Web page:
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What’s Really Driving Countries Like Turkey and India to Buy Russian S-400s?


Russian surface-to-air missiles (SAMs) systems continue to dominate the defense industry and geopolitical headlines. Why is everyone (especially Washington) so interested in this Russian weapons system?

It is undoubtedly a  powerful system which rivals its US Patriot Missile counterpart, but there has to be more to it than that. More than anything else, the demand for the S400 is a signal that this type of air defense technology not only spells greater security for those countries which possess it, but also more sovereign autonomy. War planners in Washington are not happy about recent developments and are waging sanctions against some of its allies who are daring to shop in foreign markets. Not only is it a financial issue for Washington, but also a military and geostrategic one, as Russian batteries mean there is no requirement for the typical teams of American technicians which come with such large US packages. Besides this, it means that any country operating this system is denying the US a backdoor into their air defenses should they ever come under threat from Washington.

Currently, both India and Turkey are in the headlines for being courted by defense officials in Moscow, and many are wondering how Washington will be able to cope with their arch-competitor.

RT International reports how former Indian naval intelligence officer, Shishir Upadhyaya, believes that not only is the Russian system more cost effective, but it’ has superior defense capabilities too…

The S-400 ‘Triumf’ air defense system is taking the globe by storm. After NATO member Turkey, India is next in line and even Iraq is reportedly interested, despite US threats of sanctioning anyone who buys weapons from Moscow.

At the Lucknow DefExpo 2020 last week, Russian officials confirmed that India will receive its first shipment of S-400s by September 2021. The $5 billion deal signed in 2018 will be moving ahead despite US warnings that such a purchase could trigger sanctions under the CAATSA (Countering America’s Adversaries Through Sanctions Act), which President Donald Trump signed in August 2017 as part of a wider program aimed against Russia.

Race for the ‘Triumf’

The versatile missile system has been around since 2007, but in recent years emerged as a must-have for any nation with serious military aspirations – and not just traditional buyers of Russian arms. The S-400 is winning out over several other options, including the US Patriot and THAAD systems, which has not made Washington happy.

Saudi Arabia and Iraq are the latest countries which have taken keen interest in the ‘Triumf.’ Riyadh was offered the S-400 following the September 2019 drone attack on the kingdom’s oil fields – apparently carried out by the Houthis from Yemen, although the Saudis have blamed Iran. The strikes revealed the limits of Saudi Arabia’s seemingly sophisticated air-defense systems, based around the US-made Patriot surface-to-air missiles and associated radars.

(…) Iraq is reportedly also considering the purchase of S-400s, but is yet to formally begin consultations with Russia.

“There have been no appeals from the Iraqi side about the purchase of Russian S-400 air defense systems, but there is interest in them,” said Russian ambassador to Iraq, Maxim Maximov. “We always say that we are ready to continue to assist the Iraqi government in strengthening the country’s defense capabilities.”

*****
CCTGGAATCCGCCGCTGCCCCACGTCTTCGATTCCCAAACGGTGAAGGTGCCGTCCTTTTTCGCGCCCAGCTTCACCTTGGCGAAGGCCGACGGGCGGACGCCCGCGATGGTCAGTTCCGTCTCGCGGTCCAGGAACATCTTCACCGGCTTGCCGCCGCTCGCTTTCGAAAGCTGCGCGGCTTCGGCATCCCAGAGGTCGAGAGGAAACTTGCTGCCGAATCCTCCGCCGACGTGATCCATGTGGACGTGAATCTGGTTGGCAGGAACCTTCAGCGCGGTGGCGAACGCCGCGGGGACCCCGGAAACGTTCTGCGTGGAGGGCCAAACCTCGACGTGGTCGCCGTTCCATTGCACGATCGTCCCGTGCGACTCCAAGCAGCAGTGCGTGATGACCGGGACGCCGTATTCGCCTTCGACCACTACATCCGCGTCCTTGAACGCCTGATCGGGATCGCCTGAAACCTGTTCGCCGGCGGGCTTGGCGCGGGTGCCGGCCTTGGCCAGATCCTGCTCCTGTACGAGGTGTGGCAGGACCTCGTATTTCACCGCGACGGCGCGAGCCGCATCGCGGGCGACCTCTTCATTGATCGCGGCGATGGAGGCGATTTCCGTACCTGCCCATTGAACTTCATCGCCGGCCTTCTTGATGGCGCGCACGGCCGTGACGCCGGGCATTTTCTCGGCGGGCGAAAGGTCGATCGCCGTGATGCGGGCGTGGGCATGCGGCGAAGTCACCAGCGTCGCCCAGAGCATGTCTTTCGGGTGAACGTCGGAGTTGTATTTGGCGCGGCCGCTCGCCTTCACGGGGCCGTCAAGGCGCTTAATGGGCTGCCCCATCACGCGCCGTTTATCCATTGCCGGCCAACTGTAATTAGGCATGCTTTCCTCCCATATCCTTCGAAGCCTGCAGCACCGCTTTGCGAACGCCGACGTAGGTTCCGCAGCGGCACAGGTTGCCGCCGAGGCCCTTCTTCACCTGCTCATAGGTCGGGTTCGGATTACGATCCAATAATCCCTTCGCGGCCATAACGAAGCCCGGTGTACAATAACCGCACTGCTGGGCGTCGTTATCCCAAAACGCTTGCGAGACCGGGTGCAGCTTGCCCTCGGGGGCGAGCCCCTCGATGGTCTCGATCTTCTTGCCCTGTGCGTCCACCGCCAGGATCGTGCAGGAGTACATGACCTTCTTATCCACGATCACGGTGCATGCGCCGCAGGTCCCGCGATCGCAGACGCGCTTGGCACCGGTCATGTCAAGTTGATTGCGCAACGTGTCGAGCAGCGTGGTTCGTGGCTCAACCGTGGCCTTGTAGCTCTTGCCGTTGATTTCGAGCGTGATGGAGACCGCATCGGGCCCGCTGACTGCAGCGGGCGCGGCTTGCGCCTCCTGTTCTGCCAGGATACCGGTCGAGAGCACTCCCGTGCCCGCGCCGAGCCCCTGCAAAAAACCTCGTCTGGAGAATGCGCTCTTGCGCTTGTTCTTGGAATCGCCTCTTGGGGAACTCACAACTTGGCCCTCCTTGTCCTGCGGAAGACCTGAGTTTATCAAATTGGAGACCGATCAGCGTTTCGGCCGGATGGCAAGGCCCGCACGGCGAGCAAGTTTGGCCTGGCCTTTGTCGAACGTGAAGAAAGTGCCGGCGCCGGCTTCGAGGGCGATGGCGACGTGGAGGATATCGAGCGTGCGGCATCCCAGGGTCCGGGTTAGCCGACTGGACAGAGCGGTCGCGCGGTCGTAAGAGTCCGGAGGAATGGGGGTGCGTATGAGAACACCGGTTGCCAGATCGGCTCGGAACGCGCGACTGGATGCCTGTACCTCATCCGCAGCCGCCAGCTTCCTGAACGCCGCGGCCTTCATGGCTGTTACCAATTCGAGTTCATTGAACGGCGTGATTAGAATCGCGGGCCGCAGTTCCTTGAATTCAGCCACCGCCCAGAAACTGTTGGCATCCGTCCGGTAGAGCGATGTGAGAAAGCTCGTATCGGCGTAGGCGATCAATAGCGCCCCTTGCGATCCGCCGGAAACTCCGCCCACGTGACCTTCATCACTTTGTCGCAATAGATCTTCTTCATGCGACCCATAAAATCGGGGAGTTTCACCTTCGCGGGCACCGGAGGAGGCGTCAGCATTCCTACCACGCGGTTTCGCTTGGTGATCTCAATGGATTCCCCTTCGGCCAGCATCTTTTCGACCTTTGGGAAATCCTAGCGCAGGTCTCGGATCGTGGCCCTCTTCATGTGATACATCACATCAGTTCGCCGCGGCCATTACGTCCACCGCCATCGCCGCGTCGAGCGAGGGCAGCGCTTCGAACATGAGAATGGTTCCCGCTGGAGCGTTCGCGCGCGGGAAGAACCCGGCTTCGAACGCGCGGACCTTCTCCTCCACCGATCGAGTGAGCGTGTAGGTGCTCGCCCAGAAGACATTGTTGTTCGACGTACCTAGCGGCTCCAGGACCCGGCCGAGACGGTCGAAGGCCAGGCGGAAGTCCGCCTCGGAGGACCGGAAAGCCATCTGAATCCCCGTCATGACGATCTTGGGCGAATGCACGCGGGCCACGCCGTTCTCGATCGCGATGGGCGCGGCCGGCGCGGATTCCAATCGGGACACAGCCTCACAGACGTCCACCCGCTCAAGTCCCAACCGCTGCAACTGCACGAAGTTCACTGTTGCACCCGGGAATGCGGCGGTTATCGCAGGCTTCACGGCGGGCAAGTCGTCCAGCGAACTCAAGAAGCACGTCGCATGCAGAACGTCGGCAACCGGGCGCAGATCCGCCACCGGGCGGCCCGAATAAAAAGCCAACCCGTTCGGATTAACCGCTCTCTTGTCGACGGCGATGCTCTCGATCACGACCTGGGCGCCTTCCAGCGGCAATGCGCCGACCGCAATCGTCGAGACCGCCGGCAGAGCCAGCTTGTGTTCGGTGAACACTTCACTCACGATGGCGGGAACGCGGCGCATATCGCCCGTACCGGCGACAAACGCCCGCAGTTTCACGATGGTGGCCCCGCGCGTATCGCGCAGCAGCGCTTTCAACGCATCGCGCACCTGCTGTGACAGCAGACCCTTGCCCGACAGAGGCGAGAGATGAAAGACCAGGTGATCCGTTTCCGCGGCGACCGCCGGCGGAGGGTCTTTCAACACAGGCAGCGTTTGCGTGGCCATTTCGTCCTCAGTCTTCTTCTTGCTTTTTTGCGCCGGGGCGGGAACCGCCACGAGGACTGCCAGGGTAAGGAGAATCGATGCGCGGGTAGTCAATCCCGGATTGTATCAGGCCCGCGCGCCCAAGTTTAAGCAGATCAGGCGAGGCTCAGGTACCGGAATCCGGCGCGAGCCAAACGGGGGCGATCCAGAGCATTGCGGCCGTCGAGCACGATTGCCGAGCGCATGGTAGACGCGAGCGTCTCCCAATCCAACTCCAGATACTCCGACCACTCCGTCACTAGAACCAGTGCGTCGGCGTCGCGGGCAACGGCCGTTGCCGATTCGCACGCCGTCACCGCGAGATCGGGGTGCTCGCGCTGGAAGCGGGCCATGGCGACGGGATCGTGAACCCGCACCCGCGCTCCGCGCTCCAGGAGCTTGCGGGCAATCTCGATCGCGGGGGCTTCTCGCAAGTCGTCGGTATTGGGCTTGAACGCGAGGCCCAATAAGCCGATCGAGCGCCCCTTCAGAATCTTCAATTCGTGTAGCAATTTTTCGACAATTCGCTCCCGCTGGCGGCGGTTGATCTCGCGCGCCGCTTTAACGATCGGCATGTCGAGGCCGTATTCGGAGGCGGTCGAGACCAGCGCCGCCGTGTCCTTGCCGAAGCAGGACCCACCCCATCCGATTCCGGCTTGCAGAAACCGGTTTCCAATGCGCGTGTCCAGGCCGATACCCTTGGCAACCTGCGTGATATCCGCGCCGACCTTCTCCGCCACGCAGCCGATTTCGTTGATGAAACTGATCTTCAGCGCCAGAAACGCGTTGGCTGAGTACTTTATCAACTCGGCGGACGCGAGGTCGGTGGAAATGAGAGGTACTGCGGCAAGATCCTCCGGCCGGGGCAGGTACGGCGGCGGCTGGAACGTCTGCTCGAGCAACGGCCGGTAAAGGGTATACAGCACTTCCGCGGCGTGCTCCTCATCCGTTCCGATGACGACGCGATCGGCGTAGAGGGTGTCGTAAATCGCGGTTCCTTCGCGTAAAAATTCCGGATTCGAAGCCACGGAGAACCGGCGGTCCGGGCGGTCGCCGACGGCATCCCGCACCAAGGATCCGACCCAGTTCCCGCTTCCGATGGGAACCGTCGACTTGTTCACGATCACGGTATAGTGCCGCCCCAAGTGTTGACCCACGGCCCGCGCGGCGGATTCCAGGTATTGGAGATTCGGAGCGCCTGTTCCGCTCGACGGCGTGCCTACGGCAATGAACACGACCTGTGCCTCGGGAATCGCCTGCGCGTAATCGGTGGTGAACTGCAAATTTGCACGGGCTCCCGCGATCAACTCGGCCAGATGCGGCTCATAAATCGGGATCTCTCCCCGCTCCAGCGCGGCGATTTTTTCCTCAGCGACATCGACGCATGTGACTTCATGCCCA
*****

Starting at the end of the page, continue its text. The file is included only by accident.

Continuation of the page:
Turkey, though a NATO ally, received its first S-400s last summer, and is expected to have the systems online sometime this year. Washington reacted strongly, blocking Ankara from purchasing US F-35 fighter jets for which it has contracted.

China is in the middle of receiving its final shipment of the S-400s. Evidently, the increasing US activity in the South China Sea – involving advanced aircraft such as the F-35 and F-22 – may have compelled Beijing to buy the S-400, tacitly acknowledging that its own home-grown air defense system was inadequate to counter the modern US air power.

Sanctions bluff?

Interestingly, Washington has not sanctioned Beijing over the S-400 purchase, though it had imposed sanctions earlier for buying fighter jets and missiles from Russia.

Nor have sanctions been implemented against India, despite numerous threats to do so by the US. This might be in part because New Delhi has sought to placate Washington by considering the purchase of American NASAMS II (National Advanced Surface-to-Air Missile System) for protection of the national capital region against ballistic missiles. Furthermore, India is in advanced stages of negotiating a $3.6 billion helicopter deal with the US, which could reportedly be signed during President Trump’s visit later this month.

(…) The S-400 has a good pedigree, coming from the family of S-200 and S-300 air defense missile systems. It made its debut on the world stage in 2007, when it was first put into service of the Russian armed forces.

However, it has yet to be tested in battle, unlike the US Patriot Pac-2, manufactured by Raytheon, and Lockheed Martin’s THAAD. So what is making countries across the globe opt for the Russian system instead? Apparently, a combination of costs, political baggage, and versatility.

The ‘Triumf’ is much cheaper than American offerings, coming in at about $500 million compared to the $1 billion for the Patriot Pac-2 or the $3 billion for a THAAD battery. Russian weapons systems are generally less expensive than most Western counterparts, in part because US contracts all come with extensive – and expensive – maintenance deals tacked on….

Continue this article at RT International

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